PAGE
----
By: Stuart Benson
When Samuel Cloutier and Jazmine Maisonneuve built a new workshop on their property at 57 Rue Principale in Masham, they chose to forego a traditional lawn on their property and instead decided to sow wildflowers for a more natural meadow. Last summer, the couple was informed by the La Pêche municipality that the vegetation violated a rarely used bylaw mandating how long your lawn can grow and could face a $400 fine, though the fine was never officially applied.
One year later, the couple is once again facing a $400 fine if they refuse to mow their lawn.
“We believe one of our neighbours lodged a complaint,” Maisonneuve said, though she could only speculate as to whom might have taken issue with the meadow. Maisonneuve also pointed out that, while all of her neighbours’ well-trimmed lawns are currently brown and scorched from the heat, her meadow is green and thriving.
“There's a huge ecosystem happening there,” Maisonneuve explained. “There are lots of pollinators, frogs, snakes, and in the last two years, there was a family of foxes – kits and their momma – and rabbits as well.”
During the last conversation Cloutier had with the municipality this past week, it was suggested that to end the conflict Cloutier could get a letter from a biologist supporting their claim that the lawn was a haven for pollinators and wildlife, which they did. However, after providing the report to the municipality, Cloutier was told that the municipality required a more detailed report, specifying geographically where all of the different species of flora were located on the property. Cloutier and Maisonneuve refused to comply, citing that they weren’t willing to pay a biologist $100/hr to return and identify an acre’s worth of flowers.
“It's a bit of a standoff, [but] we're willing to fight this one if we have to take this to court,” Maisonneuve said, citing at 2006 case in Chelsea when resident Jill Rick refused to mow her natural meadow in the face of a $75 fine. “We've had overwhelming support for this on social media; people agree this [bylaw] needs to change.”
Fortunately, one of those people who agrees the bylaws are in need of change is La Pêche Mayor Guillaume Lamoureux.
Lamoureux said that, while there is an urbanism bylaw that states lawns should be no longer than 15 centimetres, he believes that this part of the bylaw is obsolete and unenforceable and will need to be removed when the municipality proceeds with its review. However, because there was a complaint, the municipality had to follow their nuisance bylaw which states: “Lawns must be maintained and not present an invasive or unsightly appearance that offends in its environment.”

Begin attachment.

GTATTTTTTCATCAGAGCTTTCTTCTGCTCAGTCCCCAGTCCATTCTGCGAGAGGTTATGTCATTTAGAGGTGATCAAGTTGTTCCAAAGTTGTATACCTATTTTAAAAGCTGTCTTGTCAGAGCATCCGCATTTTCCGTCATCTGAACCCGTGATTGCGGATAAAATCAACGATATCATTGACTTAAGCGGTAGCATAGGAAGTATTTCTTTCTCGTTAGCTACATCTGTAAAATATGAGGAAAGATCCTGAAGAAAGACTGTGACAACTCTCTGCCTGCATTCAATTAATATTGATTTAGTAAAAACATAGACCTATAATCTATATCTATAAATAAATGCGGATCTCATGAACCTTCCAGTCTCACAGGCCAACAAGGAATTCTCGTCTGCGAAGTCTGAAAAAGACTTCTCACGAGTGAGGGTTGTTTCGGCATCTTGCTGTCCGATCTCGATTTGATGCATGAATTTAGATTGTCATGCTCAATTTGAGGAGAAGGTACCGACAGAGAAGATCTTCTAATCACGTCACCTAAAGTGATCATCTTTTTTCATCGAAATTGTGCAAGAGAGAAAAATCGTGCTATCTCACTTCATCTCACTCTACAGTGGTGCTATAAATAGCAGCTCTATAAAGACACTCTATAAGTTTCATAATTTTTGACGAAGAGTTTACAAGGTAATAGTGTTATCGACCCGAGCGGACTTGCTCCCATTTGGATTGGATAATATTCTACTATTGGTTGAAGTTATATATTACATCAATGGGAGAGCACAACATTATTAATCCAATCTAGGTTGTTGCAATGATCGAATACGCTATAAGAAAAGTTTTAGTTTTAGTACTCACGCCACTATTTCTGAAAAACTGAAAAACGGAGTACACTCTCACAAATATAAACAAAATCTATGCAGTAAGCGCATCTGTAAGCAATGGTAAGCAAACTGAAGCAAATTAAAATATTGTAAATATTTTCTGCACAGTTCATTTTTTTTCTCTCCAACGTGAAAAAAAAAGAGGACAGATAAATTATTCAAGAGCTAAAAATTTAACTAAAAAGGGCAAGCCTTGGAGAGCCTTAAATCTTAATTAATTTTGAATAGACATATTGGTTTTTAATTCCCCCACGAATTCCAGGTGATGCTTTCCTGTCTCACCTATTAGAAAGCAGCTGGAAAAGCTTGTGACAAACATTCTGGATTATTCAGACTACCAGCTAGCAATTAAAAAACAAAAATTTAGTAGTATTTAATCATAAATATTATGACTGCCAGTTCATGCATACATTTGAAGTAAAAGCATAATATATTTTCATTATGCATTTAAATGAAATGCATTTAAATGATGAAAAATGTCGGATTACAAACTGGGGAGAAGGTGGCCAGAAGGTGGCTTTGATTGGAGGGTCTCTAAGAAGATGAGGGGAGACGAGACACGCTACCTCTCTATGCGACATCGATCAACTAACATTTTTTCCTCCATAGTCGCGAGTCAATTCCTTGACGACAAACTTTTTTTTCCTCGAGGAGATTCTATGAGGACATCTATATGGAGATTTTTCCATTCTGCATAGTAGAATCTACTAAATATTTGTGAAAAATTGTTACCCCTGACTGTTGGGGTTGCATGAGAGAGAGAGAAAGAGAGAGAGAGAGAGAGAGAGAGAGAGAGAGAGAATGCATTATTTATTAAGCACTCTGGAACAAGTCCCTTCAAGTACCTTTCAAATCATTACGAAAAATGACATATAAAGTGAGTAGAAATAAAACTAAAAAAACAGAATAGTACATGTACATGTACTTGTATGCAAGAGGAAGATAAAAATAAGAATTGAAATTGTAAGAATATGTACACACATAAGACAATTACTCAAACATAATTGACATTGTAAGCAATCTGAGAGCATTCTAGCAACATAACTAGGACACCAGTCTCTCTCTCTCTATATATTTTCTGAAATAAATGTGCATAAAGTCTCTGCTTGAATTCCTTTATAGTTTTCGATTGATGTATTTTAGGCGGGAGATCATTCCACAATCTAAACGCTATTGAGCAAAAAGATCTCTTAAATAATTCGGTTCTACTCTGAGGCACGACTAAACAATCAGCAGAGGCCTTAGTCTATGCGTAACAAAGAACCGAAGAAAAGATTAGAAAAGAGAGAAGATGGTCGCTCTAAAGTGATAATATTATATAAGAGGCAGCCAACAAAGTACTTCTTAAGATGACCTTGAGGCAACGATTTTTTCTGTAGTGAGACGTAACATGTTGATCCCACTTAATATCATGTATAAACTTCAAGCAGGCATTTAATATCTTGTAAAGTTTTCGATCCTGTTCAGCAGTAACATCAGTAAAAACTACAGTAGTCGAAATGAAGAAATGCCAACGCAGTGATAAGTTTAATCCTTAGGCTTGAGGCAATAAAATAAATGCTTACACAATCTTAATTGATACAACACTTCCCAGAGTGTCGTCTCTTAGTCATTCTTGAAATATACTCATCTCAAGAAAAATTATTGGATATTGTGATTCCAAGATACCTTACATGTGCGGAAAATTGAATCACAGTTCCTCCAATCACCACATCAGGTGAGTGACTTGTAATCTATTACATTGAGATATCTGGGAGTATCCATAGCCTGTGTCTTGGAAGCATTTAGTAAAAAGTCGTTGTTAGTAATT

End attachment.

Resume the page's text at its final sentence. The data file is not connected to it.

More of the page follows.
This is a flexible bylaw that allows for interpretation and leeway,” Lamoureux said. “Neighbours almost always manage to strike a balance between their respective environmental values and aesthetic expectations.”
As for the biological assessment, Lamoureux said those are only usually required to locate wetlands or shorelines before construction can take place, and said that the municipality did not initially request the assessment, but that it was a decision Maisonneuve and Cloutier took themselves.
“I am told it is the first time someone has chosen to produce such a report in a case like this,” Lamoureux said. “Nonetheless, the report the inspector received failed to locate on the plan the various plants and areas of interests the owners intended to highlight, which was then indicated to the owners.”
Lamoureux also added that, as far as he or any of the urbanism officers he asked could remember, no resident has ever received a fine for not maintaining their lawns in La Pêche and that the effort a fine would require over lawn maintenance just simply isn’t worth the time.
“This also applies to the property at 57 Rue Principale,” Lamoureux said. “We have … issued no fine for [the] unkempt lawn.”
Lamoureux added that residents who wish to encourage pollinators and wildlife are free to do so, but should try to limit the spread of invasive or allergenic species, not allow plants to grow tall above their septic fields and should try to maintain good relationships with their neighbours.
“No amount of bylaws can replace discussion, courtesy and common sense,” Lamoureux added.